In Nashville’s magical, set-the-world-on-fire run to the first Stanley Cup final in franchise history last year, Pekka Rinne was the magician, stopping 93% of the shots he faced and allowing fewer than two goals per game.
In Nashville’s Game 7 matchup with Winnipeg this year, Rinne allowed two goals in less than 11 minutes, and the Jets took Game 7, 5-1, to move on to the Western Conference Finals.
The Jets got on the board first when Nik Ehlers dug out the puck in the corner and worked it back up the half-wall. Tyler Myers came down from the point and took the exchange from Ehlers, moved down to left goal line extended and lobbed a seemingly harmless shot on goal. But Rinne, who was positioned properly, somehow failed to completely seal the left post with his skate, and Myers’s shot trickled through. At first only Myers knew it was in, but soon everyone wearing yellow knew they’d have to stage a comeback.
That task got even more difficult just two minutes later as Paul Stastny wrapped around the goal to Rinne’s right and forked a shot up high. Rinne did well to make the initial save, but he started cheating to his left to prepare for a potential centering pass. Instead, Stastny lifted a backhand shot right back on cage, over Rinne’s right shoulder and in. For the third time this series, and fourth time this postseason, Juuse Saros came in to stem the tide. There were whispers that Peter Laviolette, a former Cup winner and three-time Cup finalist as a head coach, had simply made this move to avoid using his timeout and give Rinne some time to get settled. The plan, the reasoning went, was to put Rinne back in in the next period.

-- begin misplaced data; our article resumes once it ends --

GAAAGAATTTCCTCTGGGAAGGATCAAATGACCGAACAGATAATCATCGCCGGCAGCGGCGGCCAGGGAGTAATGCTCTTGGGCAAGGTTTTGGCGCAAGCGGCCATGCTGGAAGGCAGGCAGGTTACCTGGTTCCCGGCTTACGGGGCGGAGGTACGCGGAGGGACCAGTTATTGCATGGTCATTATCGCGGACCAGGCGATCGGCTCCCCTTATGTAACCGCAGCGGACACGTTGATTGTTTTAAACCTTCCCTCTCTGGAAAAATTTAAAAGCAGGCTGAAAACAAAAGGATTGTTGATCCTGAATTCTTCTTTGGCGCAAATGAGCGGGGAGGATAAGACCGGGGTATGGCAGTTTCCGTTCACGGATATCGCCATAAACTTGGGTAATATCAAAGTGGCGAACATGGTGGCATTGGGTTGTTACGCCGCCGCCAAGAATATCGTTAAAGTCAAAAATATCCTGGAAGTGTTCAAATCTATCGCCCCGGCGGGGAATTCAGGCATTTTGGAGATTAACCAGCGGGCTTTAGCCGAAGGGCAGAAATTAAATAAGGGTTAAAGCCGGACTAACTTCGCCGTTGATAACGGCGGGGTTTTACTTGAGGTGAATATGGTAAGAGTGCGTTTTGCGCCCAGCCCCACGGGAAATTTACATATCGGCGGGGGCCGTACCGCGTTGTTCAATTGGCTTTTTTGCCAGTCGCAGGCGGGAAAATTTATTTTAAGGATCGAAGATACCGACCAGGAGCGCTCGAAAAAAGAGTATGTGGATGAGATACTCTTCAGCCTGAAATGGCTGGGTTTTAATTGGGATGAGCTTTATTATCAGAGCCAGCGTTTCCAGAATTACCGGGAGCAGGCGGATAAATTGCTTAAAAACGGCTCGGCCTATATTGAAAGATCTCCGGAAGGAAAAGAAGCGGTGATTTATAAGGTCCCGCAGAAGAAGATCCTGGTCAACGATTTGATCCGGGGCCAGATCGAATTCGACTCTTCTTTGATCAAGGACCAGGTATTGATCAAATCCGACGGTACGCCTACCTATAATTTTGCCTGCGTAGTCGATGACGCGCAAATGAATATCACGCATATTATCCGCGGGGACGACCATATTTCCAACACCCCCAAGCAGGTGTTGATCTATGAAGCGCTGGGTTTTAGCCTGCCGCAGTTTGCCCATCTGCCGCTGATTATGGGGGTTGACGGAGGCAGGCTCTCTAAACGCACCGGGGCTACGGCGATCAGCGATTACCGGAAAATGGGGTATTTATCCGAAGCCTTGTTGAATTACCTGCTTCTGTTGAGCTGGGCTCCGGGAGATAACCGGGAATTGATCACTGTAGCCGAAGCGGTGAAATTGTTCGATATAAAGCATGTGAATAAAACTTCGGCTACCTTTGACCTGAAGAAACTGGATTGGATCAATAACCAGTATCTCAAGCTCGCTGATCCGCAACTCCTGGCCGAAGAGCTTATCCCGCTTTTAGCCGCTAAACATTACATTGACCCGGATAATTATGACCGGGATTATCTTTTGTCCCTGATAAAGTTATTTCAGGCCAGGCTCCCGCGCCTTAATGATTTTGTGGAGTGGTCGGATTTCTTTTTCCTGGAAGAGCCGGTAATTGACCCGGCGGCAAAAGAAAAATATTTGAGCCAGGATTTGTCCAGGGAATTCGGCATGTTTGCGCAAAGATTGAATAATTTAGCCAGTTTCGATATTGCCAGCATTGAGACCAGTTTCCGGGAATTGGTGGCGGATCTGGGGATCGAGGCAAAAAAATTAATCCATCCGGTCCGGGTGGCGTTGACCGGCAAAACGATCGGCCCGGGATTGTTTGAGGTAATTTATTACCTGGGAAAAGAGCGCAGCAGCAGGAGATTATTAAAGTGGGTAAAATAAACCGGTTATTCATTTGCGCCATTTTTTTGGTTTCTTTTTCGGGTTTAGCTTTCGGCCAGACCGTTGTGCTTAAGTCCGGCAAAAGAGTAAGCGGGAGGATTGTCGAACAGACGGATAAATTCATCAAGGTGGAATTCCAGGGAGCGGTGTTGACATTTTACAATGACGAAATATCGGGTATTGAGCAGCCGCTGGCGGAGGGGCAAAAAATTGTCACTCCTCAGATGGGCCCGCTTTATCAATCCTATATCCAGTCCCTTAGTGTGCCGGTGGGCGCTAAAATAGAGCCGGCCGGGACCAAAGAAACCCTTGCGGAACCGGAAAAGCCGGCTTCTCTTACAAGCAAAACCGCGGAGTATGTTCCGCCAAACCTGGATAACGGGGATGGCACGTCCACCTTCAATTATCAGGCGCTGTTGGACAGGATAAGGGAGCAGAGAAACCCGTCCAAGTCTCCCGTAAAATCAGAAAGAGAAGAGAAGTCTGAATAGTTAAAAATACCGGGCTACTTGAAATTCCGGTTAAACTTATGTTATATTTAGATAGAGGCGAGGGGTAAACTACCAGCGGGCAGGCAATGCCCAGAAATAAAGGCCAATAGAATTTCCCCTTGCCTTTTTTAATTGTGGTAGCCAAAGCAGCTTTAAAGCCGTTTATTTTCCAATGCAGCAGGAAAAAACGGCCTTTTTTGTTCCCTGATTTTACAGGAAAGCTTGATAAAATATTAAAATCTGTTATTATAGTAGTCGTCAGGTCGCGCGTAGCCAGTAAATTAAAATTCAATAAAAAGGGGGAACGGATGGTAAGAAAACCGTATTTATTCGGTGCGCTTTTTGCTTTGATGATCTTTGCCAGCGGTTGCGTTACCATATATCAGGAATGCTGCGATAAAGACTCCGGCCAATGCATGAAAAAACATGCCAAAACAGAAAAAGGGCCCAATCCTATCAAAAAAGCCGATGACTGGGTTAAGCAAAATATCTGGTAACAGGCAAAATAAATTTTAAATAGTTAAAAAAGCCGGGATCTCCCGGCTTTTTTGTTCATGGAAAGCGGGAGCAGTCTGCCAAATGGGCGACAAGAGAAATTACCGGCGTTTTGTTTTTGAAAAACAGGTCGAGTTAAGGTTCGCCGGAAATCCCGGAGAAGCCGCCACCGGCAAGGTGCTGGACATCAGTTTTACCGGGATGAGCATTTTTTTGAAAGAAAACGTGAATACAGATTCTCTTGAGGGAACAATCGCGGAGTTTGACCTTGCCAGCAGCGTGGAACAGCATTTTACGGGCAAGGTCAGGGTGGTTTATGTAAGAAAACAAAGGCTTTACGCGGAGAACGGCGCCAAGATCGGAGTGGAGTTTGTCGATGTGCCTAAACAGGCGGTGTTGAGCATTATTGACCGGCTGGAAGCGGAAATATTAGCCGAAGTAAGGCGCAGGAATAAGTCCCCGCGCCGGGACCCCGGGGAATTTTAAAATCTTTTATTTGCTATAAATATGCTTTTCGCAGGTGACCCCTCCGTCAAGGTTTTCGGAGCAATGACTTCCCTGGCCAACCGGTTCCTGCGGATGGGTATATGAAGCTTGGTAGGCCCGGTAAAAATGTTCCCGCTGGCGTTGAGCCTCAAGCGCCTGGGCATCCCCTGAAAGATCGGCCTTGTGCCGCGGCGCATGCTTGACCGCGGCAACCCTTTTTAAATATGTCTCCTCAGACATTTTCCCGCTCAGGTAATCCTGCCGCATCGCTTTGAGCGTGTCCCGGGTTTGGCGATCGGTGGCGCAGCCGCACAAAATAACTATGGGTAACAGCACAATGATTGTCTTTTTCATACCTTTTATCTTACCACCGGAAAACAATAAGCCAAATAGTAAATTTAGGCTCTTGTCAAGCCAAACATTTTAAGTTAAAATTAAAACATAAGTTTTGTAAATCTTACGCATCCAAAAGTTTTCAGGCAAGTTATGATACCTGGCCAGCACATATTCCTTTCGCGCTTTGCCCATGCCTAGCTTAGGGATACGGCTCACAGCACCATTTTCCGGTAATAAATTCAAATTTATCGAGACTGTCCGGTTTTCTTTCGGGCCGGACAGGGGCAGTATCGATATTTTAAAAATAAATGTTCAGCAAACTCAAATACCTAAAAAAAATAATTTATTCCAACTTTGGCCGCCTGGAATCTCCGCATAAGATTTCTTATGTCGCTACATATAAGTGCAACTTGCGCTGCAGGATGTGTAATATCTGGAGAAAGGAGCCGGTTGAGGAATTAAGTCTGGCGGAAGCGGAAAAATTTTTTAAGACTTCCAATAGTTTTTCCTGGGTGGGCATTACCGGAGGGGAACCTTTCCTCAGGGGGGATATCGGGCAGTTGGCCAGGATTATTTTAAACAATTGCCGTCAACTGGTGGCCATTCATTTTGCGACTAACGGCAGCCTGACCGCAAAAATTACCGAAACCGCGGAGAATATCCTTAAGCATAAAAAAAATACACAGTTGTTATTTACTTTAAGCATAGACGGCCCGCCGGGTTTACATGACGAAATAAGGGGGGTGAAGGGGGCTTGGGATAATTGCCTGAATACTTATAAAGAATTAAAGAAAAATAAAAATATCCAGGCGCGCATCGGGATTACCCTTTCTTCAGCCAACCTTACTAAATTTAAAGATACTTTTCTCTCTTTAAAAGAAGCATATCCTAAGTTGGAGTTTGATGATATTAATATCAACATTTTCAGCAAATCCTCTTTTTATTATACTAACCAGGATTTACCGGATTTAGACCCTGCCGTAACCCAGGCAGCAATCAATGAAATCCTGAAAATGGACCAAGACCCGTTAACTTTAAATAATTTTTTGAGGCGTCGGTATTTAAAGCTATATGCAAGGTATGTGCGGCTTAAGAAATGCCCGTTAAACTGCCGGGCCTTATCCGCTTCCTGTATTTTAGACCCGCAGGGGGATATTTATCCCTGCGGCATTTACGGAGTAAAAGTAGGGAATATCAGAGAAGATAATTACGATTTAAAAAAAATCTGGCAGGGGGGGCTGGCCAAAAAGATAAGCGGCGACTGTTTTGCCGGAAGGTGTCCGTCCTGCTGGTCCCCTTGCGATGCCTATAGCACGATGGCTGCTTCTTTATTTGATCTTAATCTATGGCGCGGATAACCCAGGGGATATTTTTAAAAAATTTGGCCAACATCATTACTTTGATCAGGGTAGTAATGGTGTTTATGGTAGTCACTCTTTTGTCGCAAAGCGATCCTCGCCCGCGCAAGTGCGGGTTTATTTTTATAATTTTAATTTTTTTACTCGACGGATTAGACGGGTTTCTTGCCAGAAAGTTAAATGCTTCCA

Instead, he won’t be playing again until next season. For a time, Nashville played well enough to make a comeback. On the power play for the second time, Ryan Johansen moved down the right flank and spun a no-look backhand pass to set up a cannon of a shot from between the dots from P.K. Subban, and the blast went off the right post and in with just over four minutes to go in the first.
That’s as close as Nashville would get. Saros once again played well in Rinne’s stead, but the Jets finally got to him late in the second. Filip Forsberg fanned on a clearing attempt in his own zone, and Blake Wheeler served up a perfect pass right in the wheelhouse of Mark Scheifele, and the burgeoning star made no mistake on a killer one-timer for a 3-1 lead.
As if that scoreline weren’t daunting enough, Winnipeg was 44-1-1 this season when leading after two periods, including a perfect 7-0 mark in these playoffs. Make that a perfect 8-0. Nashville did all it could, throwing 21 shots on Connor Hellebuyck in the third period alone, but the Winnipeg netminder stood tall. Stastny cashed in again on the power play in the third on a rebound off a shot from Patrik Laine to make the lead three, before Scheifele cashed in again with Saros on the bench on an unselfish feed from Kyle Connor to seal the deal.
For the first time since the franchise was reborn, the Winnipeg Jets, a team with zero playoff wins since its move from Atlanta, will move on to the Western Conference Finals. They’ve already taken down the best team in hockey—no team recorded more points in the regular season than the Preds—but if they want to make the Cup Finals, the Jets will have to take down another team no one expected to still be standing in mid-May: the Vegas Golden Knights. That series starts on Saturday.